For artists like Ellis Wilson, depicting Haitian life in an honest or sympathetic light itself served as a form of resistance against negative stereotypes. Haiti becomes a more direct symbol of black liberation for artists like Aaron Douglass, whose work we saw a moment ago, and Lois Mailou Jones. These artists insert Haiti amid their oeuvre (or body of work)to incorporate themes of race, African American culture, and African roots. This is what I’m identifying as the historic model of resistance. {NEXT PLEASE} In Mailou Jone’s 1965 painting Parade of the Peasants, the chaotic activities of a Haitian market confront the viewer. Like Wilson, Jones uses modern idioms to express a scene that is identifiably Haitian. In Parade of the Peasants, Mailou Jone’s use of line to define the simple bright red and white shapes of the composition leads the viewer’s eye in a frenzy of directions, creating vibrancy that is well rooted in the market activities.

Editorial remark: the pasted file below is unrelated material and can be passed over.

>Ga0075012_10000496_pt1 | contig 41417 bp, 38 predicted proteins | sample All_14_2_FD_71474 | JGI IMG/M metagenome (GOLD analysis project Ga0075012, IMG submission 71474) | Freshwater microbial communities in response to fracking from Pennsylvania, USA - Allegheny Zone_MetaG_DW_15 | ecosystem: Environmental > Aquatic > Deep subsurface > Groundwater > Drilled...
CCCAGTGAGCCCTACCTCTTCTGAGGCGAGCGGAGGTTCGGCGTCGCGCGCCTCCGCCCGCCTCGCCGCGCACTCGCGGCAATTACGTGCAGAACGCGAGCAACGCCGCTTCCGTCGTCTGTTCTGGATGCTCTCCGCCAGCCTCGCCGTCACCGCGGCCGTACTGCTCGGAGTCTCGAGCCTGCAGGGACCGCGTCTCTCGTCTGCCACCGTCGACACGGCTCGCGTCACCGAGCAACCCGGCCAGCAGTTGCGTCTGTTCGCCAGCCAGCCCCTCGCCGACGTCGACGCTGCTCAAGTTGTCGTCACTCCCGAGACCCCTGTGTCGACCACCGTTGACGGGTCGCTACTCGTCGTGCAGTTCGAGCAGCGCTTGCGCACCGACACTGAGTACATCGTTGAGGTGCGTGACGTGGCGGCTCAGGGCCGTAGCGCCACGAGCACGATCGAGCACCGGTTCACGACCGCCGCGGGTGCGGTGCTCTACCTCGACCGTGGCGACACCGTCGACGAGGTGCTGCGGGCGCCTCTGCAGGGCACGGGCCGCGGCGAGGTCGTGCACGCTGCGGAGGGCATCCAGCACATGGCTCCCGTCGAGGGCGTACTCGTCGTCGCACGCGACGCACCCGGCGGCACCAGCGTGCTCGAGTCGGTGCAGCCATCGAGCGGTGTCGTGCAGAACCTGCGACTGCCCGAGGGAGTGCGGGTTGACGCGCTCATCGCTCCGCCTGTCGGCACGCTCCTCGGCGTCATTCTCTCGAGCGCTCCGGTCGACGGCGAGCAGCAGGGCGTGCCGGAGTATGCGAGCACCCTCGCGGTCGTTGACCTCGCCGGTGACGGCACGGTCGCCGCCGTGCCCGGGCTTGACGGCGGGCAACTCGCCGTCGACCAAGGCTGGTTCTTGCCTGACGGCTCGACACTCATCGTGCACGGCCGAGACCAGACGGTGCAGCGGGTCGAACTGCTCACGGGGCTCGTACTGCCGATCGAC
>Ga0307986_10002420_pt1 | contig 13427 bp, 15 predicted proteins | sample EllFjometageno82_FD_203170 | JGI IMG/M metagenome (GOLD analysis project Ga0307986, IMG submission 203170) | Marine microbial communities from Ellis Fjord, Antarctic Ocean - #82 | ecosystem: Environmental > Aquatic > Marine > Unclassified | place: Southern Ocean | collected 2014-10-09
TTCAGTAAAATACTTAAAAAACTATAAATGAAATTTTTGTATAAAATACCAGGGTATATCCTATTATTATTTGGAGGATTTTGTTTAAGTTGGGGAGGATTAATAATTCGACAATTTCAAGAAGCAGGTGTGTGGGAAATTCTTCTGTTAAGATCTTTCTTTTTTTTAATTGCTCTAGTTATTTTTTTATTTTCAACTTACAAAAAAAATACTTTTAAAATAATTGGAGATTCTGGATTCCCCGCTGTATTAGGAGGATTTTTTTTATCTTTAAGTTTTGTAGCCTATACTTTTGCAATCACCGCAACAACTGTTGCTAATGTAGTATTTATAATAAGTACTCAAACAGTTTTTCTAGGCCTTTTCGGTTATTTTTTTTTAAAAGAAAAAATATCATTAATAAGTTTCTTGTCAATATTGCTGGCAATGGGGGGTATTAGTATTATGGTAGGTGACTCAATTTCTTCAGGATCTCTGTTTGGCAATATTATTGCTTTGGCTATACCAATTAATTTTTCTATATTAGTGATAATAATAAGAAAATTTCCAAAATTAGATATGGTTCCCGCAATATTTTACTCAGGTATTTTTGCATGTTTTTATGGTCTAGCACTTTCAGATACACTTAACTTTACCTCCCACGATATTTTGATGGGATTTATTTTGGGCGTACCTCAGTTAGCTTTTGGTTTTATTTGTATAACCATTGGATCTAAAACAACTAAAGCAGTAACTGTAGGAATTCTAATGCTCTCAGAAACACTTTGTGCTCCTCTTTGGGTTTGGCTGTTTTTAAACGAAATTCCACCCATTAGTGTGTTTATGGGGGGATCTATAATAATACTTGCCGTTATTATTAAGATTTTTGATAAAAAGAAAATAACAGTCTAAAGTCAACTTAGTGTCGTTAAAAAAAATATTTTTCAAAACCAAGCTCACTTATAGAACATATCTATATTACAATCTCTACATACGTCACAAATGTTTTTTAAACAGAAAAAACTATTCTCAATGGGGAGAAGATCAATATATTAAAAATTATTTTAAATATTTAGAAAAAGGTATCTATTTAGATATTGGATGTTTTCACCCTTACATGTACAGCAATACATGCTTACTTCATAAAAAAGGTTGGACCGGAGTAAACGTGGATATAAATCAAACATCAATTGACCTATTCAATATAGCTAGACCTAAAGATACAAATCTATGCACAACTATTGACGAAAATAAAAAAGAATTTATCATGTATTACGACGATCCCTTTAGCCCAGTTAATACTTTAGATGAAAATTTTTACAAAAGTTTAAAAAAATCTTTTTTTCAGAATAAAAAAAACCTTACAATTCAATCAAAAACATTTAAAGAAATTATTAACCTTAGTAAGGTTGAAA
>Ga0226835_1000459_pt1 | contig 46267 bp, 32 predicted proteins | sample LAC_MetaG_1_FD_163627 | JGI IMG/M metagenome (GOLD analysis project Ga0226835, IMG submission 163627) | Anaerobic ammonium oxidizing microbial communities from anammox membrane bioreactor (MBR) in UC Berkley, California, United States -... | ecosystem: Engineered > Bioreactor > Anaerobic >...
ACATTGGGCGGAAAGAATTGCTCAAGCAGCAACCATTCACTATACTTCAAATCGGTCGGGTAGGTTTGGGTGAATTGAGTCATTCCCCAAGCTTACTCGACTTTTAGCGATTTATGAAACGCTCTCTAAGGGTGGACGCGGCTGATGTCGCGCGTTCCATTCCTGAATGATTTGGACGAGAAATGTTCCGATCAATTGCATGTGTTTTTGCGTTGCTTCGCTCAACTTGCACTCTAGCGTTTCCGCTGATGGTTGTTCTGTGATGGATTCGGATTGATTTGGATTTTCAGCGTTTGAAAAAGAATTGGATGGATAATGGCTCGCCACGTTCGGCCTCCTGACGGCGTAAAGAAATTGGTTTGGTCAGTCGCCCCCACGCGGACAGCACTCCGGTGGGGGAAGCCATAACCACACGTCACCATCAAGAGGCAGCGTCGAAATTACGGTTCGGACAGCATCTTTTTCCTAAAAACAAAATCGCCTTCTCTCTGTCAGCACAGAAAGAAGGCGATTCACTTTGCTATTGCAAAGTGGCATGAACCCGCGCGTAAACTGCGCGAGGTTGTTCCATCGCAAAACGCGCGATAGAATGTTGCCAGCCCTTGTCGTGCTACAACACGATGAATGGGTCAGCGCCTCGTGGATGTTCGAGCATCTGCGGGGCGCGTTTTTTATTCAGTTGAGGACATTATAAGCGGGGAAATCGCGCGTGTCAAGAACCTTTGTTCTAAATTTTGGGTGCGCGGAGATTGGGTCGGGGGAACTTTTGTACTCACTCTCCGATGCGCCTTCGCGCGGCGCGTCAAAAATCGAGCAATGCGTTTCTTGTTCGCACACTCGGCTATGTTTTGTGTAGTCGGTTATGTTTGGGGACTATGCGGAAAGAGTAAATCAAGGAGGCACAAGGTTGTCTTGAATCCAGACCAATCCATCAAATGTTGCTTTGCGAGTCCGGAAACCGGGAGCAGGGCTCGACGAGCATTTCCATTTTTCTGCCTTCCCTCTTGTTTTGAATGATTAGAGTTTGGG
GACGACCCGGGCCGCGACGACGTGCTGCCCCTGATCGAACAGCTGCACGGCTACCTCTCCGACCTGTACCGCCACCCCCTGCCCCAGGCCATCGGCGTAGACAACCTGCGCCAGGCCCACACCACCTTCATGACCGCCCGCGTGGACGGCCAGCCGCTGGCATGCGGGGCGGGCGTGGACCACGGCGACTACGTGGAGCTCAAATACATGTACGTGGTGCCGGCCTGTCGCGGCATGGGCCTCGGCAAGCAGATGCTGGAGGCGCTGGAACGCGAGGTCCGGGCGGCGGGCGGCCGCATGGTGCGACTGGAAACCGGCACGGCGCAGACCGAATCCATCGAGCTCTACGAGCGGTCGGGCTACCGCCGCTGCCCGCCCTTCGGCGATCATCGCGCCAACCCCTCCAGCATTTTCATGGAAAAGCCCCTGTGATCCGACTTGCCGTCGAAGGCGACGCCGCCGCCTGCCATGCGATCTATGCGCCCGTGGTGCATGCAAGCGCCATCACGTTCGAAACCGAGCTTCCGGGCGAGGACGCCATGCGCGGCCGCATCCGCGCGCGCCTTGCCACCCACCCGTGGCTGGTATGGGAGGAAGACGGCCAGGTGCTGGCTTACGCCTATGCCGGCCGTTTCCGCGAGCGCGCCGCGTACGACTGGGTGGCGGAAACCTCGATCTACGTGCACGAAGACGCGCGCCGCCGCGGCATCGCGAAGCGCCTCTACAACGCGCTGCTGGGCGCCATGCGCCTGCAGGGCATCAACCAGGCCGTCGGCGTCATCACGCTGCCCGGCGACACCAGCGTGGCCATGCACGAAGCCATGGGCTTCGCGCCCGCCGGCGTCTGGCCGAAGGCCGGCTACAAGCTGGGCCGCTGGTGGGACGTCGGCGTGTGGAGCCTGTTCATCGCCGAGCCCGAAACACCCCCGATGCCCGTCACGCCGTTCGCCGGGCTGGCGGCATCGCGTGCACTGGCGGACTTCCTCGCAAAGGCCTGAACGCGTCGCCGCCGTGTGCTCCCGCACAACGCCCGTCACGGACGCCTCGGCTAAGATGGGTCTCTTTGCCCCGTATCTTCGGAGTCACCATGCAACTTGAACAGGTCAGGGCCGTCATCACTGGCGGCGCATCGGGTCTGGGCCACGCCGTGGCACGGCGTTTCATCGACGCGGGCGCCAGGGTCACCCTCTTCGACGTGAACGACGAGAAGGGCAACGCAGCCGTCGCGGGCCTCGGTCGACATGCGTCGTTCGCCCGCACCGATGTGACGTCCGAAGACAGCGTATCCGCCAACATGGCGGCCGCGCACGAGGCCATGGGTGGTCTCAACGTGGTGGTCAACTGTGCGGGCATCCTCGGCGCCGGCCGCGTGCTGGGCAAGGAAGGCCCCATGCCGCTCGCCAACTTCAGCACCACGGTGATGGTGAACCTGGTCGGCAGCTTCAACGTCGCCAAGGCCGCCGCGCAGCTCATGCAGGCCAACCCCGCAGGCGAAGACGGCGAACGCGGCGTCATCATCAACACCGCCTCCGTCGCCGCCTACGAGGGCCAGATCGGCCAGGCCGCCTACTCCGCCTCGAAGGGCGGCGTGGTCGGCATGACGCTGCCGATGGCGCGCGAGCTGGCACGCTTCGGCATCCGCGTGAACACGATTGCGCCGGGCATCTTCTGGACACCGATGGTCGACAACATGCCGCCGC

Mailou Jones discovered Haiti through her Husband Vergniaud Pierre-Noël, a Haitian artist and graphic designer Jones met while taking a class at Columbia University. While at Columbia they attended well known African dancer Asadata Dafora’s dance rehearsals, where Pierre-Noël pointed out to [Jones] the similarities of Haitian dances and drumming to those employed by Dafora’s African troupe. Jones fascination and interest in African culture was also developed in her trips to Paris, where Jones was able to come face to face with African artifacts in museums. Theresa Leininger notes that, “In France [African Americans] learned about other Black peoples by socializing with Africans and West Indians, depting Martinicians and Senegalese, reading Black periodicals, and studying African art. These personal encounters affirmed a sense of shared community and history in a way that the United States could not offer between the World Wars” (21). Unsurprisingly, one can easily situate Mailou Jone’s work within the Negritude movement, which sought a connected black identity in response to French colonial racism. {NEXT PLEASE} Jone’s most famous painting is from her first trip to Paris between 1937 and 1938, titled Les Fetiches. The painting depicts an unusual, dynamic montage of five African masks from different tribes. Scholars have noted that Jones faithfully represents the masks through a “first hand study of African masks and ritualistic objects,” emphasizing the uniqueness of each mask (Perry 123). Richard Powell describes the piece as “post-Cubist and post-primitivist,” suggesting that while Jones borrowed stylistically from modernism her piece worked not to reinforce primitivist notions dominant in modern art (Black Art 79). Instead, in the fashion of Negritude, the piece establishes connections between the masks, which all gaze at the viewer in a seemingly purposeful unison.